Friday, May 15, 2009

FCC Acts to Protect VoIP Customers from Providers Going out of Business

Recognizing that consumers increasingly use interconnected Voice over Internet Protocol (“VoIP”) service as a replacement for traditional voice service and that consumers’ expectations for this type of service trend toward their expectations for other telephone services, the FCC acted on May 13th to protect VoIP consumers from the abrupt discontinuance, reduction, or impairment of their service without notice.

Specifically, the FCC Order applies to VoIP service providers the discontinuance obligations that now apply to nondominant telecommunications carriers. As a result, before an interconnected VoIP provider may discontinue service, it must comply with the FCC’s streamlined discontinuance requirements. These include requirements to
  • provide written notice to all affected customers,
  • notify relevant state authorities (including the state commission), and
  • file an application for authorization of the planned discontinuance with the FCC.
These rules will now apply to fixed VoIP services, such as voice services offered by cable television companies, and to nomadic VoIP providers, such as Vonage.

A VoIP provider's service discontinuance application will be automatically granted by the FCC on the 31st day after the FCC releases public notice of the application, unless the FCC notifies the applicant otherwise. “Thus we believe,” concluded the FCC, “that interconnected VoIP providers will be faced with discontinuance requirements that are no more burdensome than the reduced requirements that already apply to competitive carriers, and that their customers will be afforded a reasonable time to make alternative service arrangements in the event of a discontinuance, reduction, or impairment of service.”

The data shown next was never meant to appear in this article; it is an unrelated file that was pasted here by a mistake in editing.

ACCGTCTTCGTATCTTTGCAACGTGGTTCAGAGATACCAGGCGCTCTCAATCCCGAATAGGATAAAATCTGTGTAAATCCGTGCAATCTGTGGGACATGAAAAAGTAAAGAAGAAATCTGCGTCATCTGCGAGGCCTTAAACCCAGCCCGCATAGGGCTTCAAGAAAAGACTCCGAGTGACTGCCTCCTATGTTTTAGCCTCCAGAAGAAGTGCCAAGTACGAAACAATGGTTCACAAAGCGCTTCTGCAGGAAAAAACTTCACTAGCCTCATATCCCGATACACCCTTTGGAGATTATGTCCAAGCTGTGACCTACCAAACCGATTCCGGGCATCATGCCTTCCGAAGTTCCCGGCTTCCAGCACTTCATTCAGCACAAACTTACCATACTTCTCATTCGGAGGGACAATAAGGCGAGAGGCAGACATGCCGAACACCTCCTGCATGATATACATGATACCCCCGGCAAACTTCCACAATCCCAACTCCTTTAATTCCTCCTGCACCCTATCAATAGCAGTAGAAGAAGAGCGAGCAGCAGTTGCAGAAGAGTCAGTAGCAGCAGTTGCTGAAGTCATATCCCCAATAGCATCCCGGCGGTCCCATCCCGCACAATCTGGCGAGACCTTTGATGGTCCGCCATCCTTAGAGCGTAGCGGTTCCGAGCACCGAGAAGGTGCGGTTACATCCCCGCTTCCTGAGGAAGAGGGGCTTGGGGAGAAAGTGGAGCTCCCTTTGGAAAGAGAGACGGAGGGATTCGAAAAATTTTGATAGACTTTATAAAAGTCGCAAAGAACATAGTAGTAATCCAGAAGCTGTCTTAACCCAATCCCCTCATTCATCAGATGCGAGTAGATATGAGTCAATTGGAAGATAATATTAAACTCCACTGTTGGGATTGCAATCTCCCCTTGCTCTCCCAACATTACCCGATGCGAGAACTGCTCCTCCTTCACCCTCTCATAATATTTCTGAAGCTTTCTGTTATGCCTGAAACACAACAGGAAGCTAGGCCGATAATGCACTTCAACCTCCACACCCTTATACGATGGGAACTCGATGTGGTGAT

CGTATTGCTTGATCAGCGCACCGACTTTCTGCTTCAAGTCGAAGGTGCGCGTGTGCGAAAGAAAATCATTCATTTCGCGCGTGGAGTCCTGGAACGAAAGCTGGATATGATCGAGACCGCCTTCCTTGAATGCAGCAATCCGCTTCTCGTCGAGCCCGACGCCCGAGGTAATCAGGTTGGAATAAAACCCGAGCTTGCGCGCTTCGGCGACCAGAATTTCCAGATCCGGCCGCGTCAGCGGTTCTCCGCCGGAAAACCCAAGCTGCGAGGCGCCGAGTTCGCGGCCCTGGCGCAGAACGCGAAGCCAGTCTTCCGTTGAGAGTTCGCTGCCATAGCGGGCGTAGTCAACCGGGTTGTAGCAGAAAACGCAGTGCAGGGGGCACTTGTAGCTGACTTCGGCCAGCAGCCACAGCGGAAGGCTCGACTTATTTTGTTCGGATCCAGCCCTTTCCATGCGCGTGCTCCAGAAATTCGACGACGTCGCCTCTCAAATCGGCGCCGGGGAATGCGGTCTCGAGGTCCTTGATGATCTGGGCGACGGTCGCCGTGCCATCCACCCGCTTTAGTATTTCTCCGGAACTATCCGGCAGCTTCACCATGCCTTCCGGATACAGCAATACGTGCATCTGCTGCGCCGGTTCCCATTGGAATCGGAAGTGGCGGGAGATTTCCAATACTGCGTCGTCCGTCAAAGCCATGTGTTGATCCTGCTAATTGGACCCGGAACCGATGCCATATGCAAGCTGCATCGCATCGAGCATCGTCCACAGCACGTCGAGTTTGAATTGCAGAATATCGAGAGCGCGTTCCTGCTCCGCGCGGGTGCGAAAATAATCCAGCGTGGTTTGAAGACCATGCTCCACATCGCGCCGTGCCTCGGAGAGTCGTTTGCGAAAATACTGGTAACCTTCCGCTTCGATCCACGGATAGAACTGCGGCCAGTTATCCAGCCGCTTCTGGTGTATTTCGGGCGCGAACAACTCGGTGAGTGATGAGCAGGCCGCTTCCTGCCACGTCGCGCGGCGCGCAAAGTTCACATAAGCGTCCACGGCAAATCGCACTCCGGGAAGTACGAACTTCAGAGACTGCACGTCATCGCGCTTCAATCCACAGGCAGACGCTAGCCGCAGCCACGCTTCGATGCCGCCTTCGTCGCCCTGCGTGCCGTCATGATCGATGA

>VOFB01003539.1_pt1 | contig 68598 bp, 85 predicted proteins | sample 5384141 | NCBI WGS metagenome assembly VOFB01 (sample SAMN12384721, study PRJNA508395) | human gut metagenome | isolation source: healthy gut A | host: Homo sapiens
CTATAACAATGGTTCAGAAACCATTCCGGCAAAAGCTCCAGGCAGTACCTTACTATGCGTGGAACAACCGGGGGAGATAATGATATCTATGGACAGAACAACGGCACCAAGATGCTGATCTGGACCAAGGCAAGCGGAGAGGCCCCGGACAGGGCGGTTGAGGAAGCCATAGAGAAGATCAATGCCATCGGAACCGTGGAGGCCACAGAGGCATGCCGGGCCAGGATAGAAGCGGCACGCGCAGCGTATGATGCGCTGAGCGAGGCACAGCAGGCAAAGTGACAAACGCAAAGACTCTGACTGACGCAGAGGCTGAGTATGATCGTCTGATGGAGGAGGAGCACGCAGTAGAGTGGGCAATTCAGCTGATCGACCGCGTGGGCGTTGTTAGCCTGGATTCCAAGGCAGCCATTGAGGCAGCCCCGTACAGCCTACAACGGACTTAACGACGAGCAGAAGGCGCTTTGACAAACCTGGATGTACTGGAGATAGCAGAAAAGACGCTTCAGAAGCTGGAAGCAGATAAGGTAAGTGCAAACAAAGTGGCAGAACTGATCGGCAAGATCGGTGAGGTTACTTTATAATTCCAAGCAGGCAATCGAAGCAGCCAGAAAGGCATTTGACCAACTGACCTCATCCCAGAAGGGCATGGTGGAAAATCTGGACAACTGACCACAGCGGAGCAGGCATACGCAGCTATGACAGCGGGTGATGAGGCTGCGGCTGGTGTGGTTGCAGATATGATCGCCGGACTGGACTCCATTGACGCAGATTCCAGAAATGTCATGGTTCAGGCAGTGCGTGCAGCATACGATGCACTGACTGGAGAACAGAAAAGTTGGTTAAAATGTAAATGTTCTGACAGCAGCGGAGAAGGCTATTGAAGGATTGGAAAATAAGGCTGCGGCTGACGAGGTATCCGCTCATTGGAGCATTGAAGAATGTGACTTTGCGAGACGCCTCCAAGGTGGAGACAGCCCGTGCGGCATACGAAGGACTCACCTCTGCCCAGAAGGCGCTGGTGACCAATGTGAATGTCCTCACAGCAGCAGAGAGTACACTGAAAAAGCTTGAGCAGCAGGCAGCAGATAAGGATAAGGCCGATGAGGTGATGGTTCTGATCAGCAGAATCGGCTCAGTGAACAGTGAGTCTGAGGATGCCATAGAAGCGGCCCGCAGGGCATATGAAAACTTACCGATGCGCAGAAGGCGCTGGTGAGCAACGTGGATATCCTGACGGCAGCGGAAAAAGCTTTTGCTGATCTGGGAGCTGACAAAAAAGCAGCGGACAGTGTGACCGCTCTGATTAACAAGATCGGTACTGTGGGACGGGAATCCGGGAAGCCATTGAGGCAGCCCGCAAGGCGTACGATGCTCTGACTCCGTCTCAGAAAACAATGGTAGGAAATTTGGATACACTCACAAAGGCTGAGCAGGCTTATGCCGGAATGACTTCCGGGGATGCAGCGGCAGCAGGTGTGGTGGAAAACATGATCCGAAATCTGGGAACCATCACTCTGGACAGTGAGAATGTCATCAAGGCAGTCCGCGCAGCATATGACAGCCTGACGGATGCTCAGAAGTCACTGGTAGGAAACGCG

Although the FCC continues to resist classifying VoIP service as a telecommunications or information service, this order adds yet another telecommunications-type requirement on VoIP providers, which must already
  • contribute to the federal universal service program,
  • provide access to E-911 and the relay service for the deaf,
  • participate in local number portability (which enables customers to retain their telephone number when they switch providers), and
  • provide law enforcement access to wiretaps.
PULP believes the New York PSC should require VoIP providers to begin contributing to the state universal service program as well. See The Time Is Now - New York Should Begin Requiring VoIP Providers to Support State Universal Service. The Targeted Accessibility Fund supports several New York state universal service functions, including a matching component to the federal Lifeline discount rate program for low income customers.

Lou Manuta

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